[pullquote align=”full” cite=”” link=”” color=”” class=”” size=””]When it comes down to governing or campaigning, governing should always take priority.[/pullquote]

Citizens would think and expect leadership in the House and Senate to treat this constitutional obligation with the utmost attention. Apparently that obligation can take a back seat  if you’re a candidate for another office while holding down your leadership position in the legislature.

House Speaker David Gowan got it right (although he is avoiding interaction with members of the media these days) when he skipped a CD-1 candidate forum in Casa Grande Monday night. He stuck around the legislature to make sure the House wrapped up the budget deal.

It wasn’t the same on the Senate side. Senate President Andy Biggs was nowhere to be found in the State of Arizona. Instead, he is making the rounds in Washington, DC trying to raise money for his next government gig. According to the Arizona Republic:

Senate Majority Leader Steve Yarbrough, R-Chandler — who was acting as Senate president while Andy Biggs was in Washington, D.C., Monday fundraising for a congressional campaign… 

Senate President Biggs who has become the professional career politician obviously feels the need to fly back to Washington, rub elbows with lobbyists and return home with a bundle of campaign cash.

Meanwhile, his colleagues in the House and Senate will work through the details on how best to spend Arizona taxpayer dollars.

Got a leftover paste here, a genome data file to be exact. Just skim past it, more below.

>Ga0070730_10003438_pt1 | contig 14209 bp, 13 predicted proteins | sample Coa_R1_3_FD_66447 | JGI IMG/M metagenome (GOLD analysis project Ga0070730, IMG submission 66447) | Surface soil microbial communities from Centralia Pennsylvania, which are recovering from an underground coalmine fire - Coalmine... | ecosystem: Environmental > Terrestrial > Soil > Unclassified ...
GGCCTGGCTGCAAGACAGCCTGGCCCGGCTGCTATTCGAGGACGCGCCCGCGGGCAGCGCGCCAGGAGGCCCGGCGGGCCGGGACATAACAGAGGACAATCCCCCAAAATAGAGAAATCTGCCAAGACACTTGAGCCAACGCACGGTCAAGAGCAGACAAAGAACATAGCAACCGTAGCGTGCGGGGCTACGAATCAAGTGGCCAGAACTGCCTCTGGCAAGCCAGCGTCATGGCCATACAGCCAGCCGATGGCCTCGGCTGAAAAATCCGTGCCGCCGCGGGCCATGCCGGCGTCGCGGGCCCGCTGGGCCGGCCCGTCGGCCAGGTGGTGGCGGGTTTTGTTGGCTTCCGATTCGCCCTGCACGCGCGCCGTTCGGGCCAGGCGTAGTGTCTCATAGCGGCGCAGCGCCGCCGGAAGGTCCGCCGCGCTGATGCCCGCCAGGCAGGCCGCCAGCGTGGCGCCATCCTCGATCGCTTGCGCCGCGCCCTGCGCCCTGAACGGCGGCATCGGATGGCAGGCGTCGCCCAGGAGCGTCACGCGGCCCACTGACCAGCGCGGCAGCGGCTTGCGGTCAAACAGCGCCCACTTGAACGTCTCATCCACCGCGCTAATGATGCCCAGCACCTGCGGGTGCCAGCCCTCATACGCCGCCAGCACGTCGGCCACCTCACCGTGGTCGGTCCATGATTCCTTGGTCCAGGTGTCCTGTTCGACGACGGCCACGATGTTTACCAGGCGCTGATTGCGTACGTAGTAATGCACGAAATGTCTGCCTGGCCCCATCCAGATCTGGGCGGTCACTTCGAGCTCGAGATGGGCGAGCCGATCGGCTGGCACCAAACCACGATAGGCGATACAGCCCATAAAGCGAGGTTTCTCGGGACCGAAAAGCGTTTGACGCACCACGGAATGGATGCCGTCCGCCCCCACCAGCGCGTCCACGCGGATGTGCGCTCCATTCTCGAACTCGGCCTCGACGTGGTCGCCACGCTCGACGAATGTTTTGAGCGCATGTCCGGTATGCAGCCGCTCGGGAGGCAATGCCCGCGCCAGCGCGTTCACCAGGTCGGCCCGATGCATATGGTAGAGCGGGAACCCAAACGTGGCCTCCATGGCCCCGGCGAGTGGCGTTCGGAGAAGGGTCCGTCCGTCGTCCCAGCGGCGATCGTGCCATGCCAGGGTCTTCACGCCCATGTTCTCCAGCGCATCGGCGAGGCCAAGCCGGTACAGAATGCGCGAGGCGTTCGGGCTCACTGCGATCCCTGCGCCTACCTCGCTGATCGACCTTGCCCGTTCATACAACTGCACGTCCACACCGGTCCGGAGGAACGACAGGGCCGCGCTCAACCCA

It’s all about priorities.

~ He that is faithful in that which is least is faithful also in much (Luke 16:10)

VIDEO: How Does Prop 123 Work?

img_2434.jpg

Today, our first TV ad of the campaign started playing statewide. Watch it below!

It’s all about how the state land trust works, how Prop 123 utilizes the trust, and what it will do for K-12 schools.

[pullquote align=”right” cite=”” link=”” color=”” class=”” size=””]Prop 123 puts $3.5 Billion into our classrooms without raising taxes[/pullquote]

Arizona’s teachers and students depend on us — And passing Prop 123 will provide them resources and stability for the next decade.

Watch the ad below and SHARE it with your family and friends. Then, get to the polls on May 17, and vote YES on Prop 123.

Team Prop 123

Senator Sylvia Allen: Win, Win for Schools and Taxpayers!

Senator Sylvia Allen

Senator Sylvia Allen

I am proud of our schools in Arizona.  A number of our high schools are consistently ranked near the top of U.S. studies.  We were one of the first states to create charter schools and our Empowerment Scholarship Accounts allow parents to find the best education option for their children. These two reforms are models being emulated throughout the country.  I personally have toured and seen the excellent achievement of our students and teachers throughout my district.

Friday, October 30, the Legislature passed and the Governor signed an increase of $3.5 billion over the next ten years to our schools.  This will bring new money into our K-12 school system, if voters approve the plan in a special election to be held May 17, 2016.